By Colonel (Retired) Joe LeBoeuf, Ph.D., Monday, April 25, 2022
As a newly commissioned officer, standing in front of my first platoon in a combat engineer battalion in the Federal Republic of Germany in 1975, I really did not know what kind of leader I wanted to “be.” My leadership and military skills training to that point was about “knowing” and “doing” appropriate to my rank and experience, the transactional aspect of leading. And, yes, the Army’s training and educational system is the best for enabling the knowing and doing. What was missing for me was the more transformational nature of leadership, the being, and the ability to answer the question – who am I as a leader?
What has become clear in my life’s ‘rear view mirror’ is that leaders must be firm around who they are, the good they are trying to achieve, and their purpose as leaders. And leaders must be more intentional throughout their careers in the sharpening of their leadership perspective, their sense of being, as they grow in rank and experience. Accidental leadership has no place in the military; it is inefficient and ineffective. Leaders must lead with intention.
The operational context in the Army today, as compared to 1975, is a volatile, complex, uncertain, and ambiguous (VUCA) environment, and requires a different notion of good, effective leadership. Bob Johansen, a futurist, in his book The New Leadership Literacies, suggests that the VUCA world (and he uses this term) creates a disruptive force, a gale-like headwind that does not allow leaders the luxury of experimentation around leadership but requires that leaders have “deep roots” around who they are and how they lead in order to hold up in the face of this VUCA gale.
This notion of “deep roots” is ably reflected as a military notion in Karl Weick’s (a noted organizational theorist) metaphor around a map versus a compass within the context of environmental uncertainty. Maps are useful guides when there is certainty in the terrain (or operational environment), and one can navigate directly and successfully, from point A to point B.
The VUCA operational terrain, on the other hand, is quite different in that the context is unknown, and changing in a way that current maps are not useful for accurate navigation. In this context, compasses are more useful when you are unsure of where you are and have only a general sense of direction. Compasses enable one to orient on true north even when the terrain is unknown. The compass required for effective leadership is a well thought out and mindful leadership point of view that enables the leader to behave with clarity, not map-like certainty, yet know in which cardinal direction to move.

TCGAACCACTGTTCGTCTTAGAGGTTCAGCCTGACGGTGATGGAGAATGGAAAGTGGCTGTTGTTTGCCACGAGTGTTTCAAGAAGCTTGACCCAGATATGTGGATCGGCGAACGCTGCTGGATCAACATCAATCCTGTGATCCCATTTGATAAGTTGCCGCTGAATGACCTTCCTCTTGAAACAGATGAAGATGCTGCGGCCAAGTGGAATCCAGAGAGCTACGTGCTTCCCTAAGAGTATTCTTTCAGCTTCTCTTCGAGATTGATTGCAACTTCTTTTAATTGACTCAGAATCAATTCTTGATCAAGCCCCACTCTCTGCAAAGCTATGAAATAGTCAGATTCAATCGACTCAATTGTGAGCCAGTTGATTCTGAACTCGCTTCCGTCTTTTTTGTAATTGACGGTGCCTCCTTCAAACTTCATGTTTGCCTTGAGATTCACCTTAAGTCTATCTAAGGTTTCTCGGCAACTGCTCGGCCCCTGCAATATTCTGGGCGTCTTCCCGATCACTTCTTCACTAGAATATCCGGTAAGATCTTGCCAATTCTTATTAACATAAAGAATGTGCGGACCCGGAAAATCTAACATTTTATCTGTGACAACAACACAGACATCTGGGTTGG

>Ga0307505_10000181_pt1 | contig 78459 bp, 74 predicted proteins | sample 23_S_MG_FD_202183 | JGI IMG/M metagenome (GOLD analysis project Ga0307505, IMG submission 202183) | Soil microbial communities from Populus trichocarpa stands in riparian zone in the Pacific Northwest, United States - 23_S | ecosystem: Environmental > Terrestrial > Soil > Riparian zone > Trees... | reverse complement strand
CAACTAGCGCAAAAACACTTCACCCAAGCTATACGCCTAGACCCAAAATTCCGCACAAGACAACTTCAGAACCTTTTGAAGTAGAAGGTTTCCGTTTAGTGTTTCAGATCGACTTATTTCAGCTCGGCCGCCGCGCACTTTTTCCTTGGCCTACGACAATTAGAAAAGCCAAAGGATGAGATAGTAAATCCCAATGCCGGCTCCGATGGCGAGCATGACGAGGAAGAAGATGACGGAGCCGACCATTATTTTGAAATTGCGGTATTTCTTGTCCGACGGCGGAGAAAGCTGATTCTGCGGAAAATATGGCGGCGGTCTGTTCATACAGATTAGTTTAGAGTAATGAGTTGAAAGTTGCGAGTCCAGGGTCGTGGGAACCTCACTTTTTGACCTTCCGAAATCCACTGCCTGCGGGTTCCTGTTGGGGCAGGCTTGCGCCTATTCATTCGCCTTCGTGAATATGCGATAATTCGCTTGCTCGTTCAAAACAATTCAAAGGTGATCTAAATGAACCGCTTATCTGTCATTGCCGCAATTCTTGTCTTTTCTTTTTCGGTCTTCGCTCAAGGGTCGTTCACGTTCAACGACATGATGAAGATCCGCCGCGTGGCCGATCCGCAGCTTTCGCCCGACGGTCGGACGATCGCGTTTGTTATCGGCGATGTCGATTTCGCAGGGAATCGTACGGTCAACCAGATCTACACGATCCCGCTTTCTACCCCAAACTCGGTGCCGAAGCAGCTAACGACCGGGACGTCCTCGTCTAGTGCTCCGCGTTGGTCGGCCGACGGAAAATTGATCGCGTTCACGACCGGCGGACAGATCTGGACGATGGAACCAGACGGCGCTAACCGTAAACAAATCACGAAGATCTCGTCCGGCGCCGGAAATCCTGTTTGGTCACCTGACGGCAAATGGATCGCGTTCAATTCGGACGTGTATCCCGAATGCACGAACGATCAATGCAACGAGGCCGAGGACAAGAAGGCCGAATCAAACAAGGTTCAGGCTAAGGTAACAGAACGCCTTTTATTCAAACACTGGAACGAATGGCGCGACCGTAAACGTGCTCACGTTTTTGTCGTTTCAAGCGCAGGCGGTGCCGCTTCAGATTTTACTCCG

So, how do you build your compass, your leadership point of view, that will enable effective navigation in the VUCA world? Let’s talk about the materials that goes into this process of building an intentional leadership point of view, a compass, that will guide behavior under conditions of uncertainty. The cornerstone of effective leadership, and where the leader’s point of view emerges, is a deep understanding of self, understanding how to “be “as a leader, and not just the “knowing” and the “doing."
This notion of Being, Knowing and Doing emerged as the core of the Army’s leadership doctrine with the publication of FM 22-100, Military Leadership, in the early 1980s, and remains a cornerstone in the current FM 6-22, Leader Development. Warren Bennis (one of the youngest infantry officers during WWII, and noted leadership scholar), in his book On Becoming a Leader, goes a step deeper and states that “people begin to become leaders in the moment they decide for themselves how to be.”
This knowing how to be, the critical activity of becoming self-aware, is at the core of your compass and the point of view that emerges based on two intentional constructive actions leaders need to take:
- Leaders must prepare for their leadership role (the be, know and do), construct their compass, and
- Be able to project that preparedness and effectively use the compass as a navigation tool for others in uncertainty through a clear, well-developed leadership point of view, the source of the leader’s credibility.
What does “prepare” to lead mean?
Preparing to be a leader requires a significant amount of intentionality, intellectual effort, and deep reflection, spent in understanding who you are and what you stand for. While there are many ways to achieve this sense of self-awareness, there are several common elements:
- Leaders must understand the good they are working to achieve,